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SR 520 Bridge Program - Safety and Vulnerability

Waves batter the SR 520 bridge

Waves batter the south side of the floating bridge during a February 2006 storm.

Safety is our top priority. SR 520’s Evergreen Point Floating Bridge, Portage Bay Bridge, and bridge approaches are vulnerable to failure during severe windstorms and earthquakes. Improving and replacing the SR 520 bridge and corridor is critical to maintaining public safety and the safety of Washington state’s transportation infrastructure.

Today's SR 520 bridge could fail during an earthquake

Thumbnail: Damaged SR 520 hollow support column
The inside of a damaged SR 520 hollow support column. Tests show that the hollow columns of SR 520 could implode and collapse during a major earthquake.


Thumbnail: Simulated image of catastrophic earthquake
This is a computer simulation of what could happen to the SR 520 Bridge during a catastrophic earthquake. View the video.

The west approach of the floating bridge and connecting Portage Bay and Union Bay bridges of SR 520 are supported by hollow columns. During a major earthquake, the hollow columns could implode and collapse. Engineers designed the SR 520 bridge and its approaches during the 1960s, before modern earthquake design standards existed.

We developed an earthquake catastrophic failure simulation video to show how and why the west approach of the SR 520 floating bridge could fail during a major earthquake. This video is only a simulation. The actual amounts of shaking will depend on the location, intensity and length of the earthquake.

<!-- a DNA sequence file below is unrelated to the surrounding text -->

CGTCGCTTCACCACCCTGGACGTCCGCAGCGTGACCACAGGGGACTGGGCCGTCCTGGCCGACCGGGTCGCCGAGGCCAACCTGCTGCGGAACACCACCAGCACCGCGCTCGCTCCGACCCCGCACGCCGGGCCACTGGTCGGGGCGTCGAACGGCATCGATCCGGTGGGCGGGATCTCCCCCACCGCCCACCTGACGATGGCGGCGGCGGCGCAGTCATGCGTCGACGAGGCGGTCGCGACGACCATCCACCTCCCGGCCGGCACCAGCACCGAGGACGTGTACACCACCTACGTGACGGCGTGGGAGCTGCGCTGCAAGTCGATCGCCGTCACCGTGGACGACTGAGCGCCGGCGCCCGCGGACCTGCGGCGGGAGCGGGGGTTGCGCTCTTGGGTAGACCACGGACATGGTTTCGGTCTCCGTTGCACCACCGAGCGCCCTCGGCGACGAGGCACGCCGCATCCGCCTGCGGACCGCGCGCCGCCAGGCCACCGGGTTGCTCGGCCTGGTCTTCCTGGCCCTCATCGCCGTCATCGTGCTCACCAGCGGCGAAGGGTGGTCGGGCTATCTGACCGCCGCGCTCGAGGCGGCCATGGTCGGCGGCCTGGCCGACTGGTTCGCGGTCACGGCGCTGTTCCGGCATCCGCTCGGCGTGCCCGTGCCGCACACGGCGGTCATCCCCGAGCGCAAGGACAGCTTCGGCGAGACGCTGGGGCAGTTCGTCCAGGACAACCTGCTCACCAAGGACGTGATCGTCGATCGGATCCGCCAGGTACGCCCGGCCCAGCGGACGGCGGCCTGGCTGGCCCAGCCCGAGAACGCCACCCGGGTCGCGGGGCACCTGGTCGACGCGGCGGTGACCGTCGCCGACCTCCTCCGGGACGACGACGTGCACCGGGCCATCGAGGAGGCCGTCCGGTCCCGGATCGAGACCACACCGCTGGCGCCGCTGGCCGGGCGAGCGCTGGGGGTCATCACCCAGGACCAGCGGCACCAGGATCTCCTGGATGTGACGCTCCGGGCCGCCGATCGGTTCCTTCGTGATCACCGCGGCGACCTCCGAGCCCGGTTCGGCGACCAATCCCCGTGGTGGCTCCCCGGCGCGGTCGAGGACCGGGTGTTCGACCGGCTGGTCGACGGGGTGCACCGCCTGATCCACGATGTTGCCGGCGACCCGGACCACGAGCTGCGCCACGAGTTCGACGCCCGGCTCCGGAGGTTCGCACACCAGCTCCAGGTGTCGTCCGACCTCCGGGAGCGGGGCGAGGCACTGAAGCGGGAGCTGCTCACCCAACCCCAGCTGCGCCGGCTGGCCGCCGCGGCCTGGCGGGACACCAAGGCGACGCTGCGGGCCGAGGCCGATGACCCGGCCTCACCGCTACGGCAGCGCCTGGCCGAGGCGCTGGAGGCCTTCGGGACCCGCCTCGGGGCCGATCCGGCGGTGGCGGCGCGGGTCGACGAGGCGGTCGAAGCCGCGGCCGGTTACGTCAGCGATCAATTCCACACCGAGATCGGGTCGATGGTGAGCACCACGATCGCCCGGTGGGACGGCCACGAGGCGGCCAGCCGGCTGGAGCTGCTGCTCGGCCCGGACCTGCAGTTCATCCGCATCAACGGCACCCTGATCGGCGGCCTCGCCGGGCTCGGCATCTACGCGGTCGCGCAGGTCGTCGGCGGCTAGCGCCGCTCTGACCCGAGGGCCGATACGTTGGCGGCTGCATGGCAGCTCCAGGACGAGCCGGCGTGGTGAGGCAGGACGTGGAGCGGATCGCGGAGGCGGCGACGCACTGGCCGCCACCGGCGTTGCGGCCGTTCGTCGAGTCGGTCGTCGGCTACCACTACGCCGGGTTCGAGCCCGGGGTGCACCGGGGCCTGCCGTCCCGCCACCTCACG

The new bridge will be able to better withstand an earthquake

We are designing the new west approach of the floating bridge and the connecting Portage Bay and Union Bay bridges to withstand a 1,000-year earthquake event.

Today's SR 520 bridge could fail during a severe windstorm

Thumbnail: Simulated image of catastrophic windstorm
This is a computer simulation of what could happen to the SR 520 bridge during a catastrophic windstorm. View the video.

Anyone who has driven over the SR 520 floating bridge on a stormy day has likely seen the white-capped waves of Lake Washington pound against the southern wall of the bridge deck.

When sustained windstorms gust over 50 mph, the drawspan, anchor cables, and the pontoons could all break or crack, which could cause the bridge to sink. Currently, crews close the bridge to traffic and open the drawspan when there are 50 mph gusts of wind sustained for 15 minutes.

We developed a windstorm catastrophic failure simulation video to show how and why the floating span of the Evergreen Point Floating Bridge could fail during a 20-year windstorm; or a storm with sustained winds exceeding 75 mph. This video is only a simulation. Actual damage to the floating span will depend on the speed of the wind gusts and duration of the windstorm.

The new bridge will be able to better withstand severe windstorms

Thumbnail: Alignment hook
A five-ton alignment hook was torn off the drawspan during the "Hannukah Eve Storm," December 2006. crews were forced to close the bridge to traffic three times in 2006 in response to severe weather conditions.

The replacement Evergreen Point Floating Bridge pontoons, bridge deck and anchor cables will be designed to withstand wind storms up to 89 mph. Building the bridge to updated design standards will improve safety for travelers during winter windstorms and year round.

WSDOT is prepared if the bridge collapses or sinks during a catastrophic failure

A catastrophic failure of the SR 520 floating bridge and structures poses a threat to our region. WSDOT recognizes this threat and has developed a response and recovery plan in case the bridge fails.

This Catastrophic Failure Plan (pdf 567 kb) includes: